Shropshire Star

Young engineer enjoys 'brilliant feeling' after landing farming honour

A mid-Wales engineer and former Harper Adams student landed a top prize at a prestigious farming event.

Judge Toby Whatley presents the 2024 LAMMA Young Engineer Award to winner Ieuan Evans

Ieuan Evans – inventor of the Smart Slurry Pump – was named winner of the Young Engineer Award at LAMMA 2024.

His idea came from ‘countless hours’ operating a tractor driven umbilical slurry pump on his family’s dairy farm.

He developed a prototype as part of research towards his Masters in agricultural engineering at Harper Adams University.

After graduating he took up a role as engineering and technical manager for Storth Machinery where he continued to develop the pump.

Ieuan said: “It is a brilliant feeling to be recognised within the industry. A lot of hard work over many years went into creating the Smart Slurry Pump, but the journey has really helped me progress my career in a short space of time.

“The project started during my time at Harper Adams, where a lot of the novel work was done, and I continued to develop it at Storth Machinery, where the full vision was realised.

"There is still lots of work to do though. We are aiming to increase the system’s monitoring capability to reassure the user that the pump is working as intended, as well as helping them to manage fuel efficiency and observe any anomalies.”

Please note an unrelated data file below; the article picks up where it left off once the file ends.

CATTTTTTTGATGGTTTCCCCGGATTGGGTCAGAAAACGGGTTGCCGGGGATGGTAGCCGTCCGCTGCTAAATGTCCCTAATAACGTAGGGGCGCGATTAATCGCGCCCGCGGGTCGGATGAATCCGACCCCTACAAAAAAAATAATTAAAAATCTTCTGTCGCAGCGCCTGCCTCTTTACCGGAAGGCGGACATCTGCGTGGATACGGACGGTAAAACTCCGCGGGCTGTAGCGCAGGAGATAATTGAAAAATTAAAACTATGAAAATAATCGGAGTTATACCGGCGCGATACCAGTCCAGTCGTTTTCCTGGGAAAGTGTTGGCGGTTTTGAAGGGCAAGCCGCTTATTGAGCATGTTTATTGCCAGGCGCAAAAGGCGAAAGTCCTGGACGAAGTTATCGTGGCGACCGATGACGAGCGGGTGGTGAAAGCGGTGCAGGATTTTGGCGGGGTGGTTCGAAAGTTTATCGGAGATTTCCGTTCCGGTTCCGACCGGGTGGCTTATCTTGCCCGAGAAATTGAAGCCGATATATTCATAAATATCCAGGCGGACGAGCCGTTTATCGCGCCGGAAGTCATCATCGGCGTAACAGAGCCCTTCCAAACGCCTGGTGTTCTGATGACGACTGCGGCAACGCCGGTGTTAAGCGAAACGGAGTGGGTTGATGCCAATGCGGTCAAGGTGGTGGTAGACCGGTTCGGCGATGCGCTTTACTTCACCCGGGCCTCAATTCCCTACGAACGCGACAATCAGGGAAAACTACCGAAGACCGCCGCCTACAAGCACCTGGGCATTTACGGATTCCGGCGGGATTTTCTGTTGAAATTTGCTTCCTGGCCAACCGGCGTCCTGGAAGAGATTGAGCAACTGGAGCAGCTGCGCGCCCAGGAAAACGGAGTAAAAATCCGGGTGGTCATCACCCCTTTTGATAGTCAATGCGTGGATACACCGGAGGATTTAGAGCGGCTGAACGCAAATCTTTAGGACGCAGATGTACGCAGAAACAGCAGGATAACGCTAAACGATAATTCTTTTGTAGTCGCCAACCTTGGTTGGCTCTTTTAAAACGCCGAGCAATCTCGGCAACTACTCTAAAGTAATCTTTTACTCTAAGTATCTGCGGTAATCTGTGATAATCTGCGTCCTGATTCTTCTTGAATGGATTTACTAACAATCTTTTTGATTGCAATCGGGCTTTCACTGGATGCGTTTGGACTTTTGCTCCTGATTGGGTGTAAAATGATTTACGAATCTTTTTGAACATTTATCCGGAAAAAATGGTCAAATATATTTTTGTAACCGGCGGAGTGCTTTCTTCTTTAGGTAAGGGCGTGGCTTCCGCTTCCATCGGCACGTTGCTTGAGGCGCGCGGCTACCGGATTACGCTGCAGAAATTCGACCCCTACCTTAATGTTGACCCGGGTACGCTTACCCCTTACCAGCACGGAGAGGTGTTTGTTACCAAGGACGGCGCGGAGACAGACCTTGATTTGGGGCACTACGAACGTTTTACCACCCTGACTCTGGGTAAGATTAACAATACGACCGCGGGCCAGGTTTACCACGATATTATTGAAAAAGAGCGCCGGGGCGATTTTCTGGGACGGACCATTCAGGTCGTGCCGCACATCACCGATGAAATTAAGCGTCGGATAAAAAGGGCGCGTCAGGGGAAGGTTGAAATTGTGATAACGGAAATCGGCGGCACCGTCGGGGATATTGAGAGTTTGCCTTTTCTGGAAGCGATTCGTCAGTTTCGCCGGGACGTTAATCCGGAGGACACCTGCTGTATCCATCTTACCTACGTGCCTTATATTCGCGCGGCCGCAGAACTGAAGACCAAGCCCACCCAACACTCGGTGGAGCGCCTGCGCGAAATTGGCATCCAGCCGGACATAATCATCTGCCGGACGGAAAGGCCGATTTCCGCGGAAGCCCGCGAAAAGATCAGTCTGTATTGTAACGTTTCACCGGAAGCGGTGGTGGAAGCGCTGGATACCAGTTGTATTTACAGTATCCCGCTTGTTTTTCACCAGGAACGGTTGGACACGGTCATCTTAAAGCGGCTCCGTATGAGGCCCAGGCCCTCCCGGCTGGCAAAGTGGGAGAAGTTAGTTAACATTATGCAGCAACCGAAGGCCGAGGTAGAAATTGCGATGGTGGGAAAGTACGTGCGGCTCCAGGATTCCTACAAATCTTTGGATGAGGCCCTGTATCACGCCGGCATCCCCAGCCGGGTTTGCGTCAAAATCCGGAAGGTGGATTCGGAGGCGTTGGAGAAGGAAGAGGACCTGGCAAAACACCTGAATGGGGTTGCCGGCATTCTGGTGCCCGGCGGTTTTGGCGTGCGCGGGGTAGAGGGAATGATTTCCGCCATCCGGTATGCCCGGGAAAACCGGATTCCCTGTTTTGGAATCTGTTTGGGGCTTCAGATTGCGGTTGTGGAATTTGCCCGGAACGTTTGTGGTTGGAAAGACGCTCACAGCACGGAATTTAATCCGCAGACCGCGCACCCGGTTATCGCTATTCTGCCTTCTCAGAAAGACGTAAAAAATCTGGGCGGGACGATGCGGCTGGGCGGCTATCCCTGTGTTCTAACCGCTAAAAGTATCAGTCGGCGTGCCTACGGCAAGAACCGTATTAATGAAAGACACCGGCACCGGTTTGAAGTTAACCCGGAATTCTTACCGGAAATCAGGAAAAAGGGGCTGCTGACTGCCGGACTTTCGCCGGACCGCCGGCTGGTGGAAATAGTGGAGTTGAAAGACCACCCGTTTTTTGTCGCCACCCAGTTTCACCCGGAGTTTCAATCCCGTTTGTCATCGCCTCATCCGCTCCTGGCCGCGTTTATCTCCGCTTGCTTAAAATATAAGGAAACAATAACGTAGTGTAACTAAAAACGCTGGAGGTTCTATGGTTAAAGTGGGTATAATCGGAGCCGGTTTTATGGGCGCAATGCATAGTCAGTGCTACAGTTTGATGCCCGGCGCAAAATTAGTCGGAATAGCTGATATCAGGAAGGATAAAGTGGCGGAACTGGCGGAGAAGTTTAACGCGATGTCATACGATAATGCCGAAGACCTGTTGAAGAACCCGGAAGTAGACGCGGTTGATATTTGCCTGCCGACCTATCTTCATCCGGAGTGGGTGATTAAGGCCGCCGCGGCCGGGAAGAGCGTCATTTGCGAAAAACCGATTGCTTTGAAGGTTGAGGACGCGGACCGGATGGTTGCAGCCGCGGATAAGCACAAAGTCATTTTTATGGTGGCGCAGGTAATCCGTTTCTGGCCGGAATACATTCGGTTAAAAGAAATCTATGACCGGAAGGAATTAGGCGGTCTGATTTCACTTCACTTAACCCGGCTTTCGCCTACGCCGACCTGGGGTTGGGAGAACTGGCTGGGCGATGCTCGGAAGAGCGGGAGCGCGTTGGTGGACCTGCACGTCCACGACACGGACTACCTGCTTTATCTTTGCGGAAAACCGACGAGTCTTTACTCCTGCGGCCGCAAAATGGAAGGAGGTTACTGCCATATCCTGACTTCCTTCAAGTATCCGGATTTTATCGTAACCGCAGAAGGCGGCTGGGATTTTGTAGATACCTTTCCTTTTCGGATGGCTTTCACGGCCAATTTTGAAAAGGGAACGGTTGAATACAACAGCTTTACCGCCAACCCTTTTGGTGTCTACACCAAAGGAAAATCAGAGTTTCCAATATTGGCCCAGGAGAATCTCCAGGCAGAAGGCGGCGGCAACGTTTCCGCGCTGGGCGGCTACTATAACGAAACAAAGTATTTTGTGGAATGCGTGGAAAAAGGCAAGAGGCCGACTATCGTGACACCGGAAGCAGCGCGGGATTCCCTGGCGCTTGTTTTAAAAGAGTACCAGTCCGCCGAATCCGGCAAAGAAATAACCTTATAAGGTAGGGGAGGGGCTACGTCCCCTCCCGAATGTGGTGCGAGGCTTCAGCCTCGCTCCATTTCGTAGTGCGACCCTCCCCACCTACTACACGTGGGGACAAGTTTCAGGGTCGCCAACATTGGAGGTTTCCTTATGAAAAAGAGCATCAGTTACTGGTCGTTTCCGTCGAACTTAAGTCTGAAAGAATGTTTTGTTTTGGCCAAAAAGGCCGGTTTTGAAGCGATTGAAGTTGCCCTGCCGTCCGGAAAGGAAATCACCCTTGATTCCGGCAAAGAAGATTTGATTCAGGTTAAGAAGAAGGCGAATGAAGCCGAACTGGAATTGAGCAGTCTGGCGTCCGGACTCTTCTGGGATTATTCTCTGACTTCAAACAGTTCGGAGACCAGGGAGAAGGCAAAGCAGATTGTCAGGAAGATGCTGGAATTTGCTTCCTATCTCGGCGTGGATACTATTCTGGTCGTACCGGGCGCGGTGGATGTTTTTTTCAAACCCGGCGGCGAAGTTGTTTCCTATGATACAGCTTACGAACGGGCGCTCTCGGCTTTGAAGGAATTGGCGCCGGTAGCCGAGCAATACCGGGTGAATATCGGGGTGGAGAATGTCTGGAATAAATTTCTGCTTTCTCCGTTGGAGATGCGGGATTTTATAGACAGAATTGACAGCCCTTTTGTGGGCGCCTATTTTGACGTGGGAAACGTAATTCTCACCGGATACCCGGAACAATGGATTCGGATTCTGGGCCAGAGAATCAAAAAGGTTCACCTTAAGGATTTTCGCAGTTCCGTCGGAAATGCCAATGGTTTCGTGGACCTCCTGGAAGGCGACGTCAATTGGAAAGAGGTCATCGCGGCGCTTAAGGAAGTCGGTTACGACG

The Smart Slurry Pump is a real-time telemetry system that monitors key information from a remote-controlled tractor and umbilical slurry pump, and then relays this information to the remote operator at the applicator end of the umbilical pipeline.

By providing more information to the remote operator of the Smart Slurry Pump, the system provides several financial and environmental benefits.

These include a reduced labour requirement, better utilisation of the existing tractor fleet, increased fuel economy per m3 of slurry pumped and closer monitoring of pumping operations to prevent slurry bursts or leaks.

Toby Whatley, Head of Machinery and Farm Technology at Farmers Guardian, said: “We were impressed by his determination in developing the Smart Slurry Pump, seeking a solution right through from your education to your start in the industry.”

Charlie Nicklin, Chief Executive of the Institute of Agricultural Engineers (IAgrE) said the award showcases the entrepreneurialism among young engineers in the industry to inspire others.

“Obviously, the big benefit is giving the award winner a boost – it validates their efforts and affirms they are on the right track. Necessity is the mother of invention, and for budding agricultural engineers seeking to fix a problem they have encountered themselves can be a rewarding challenge.”

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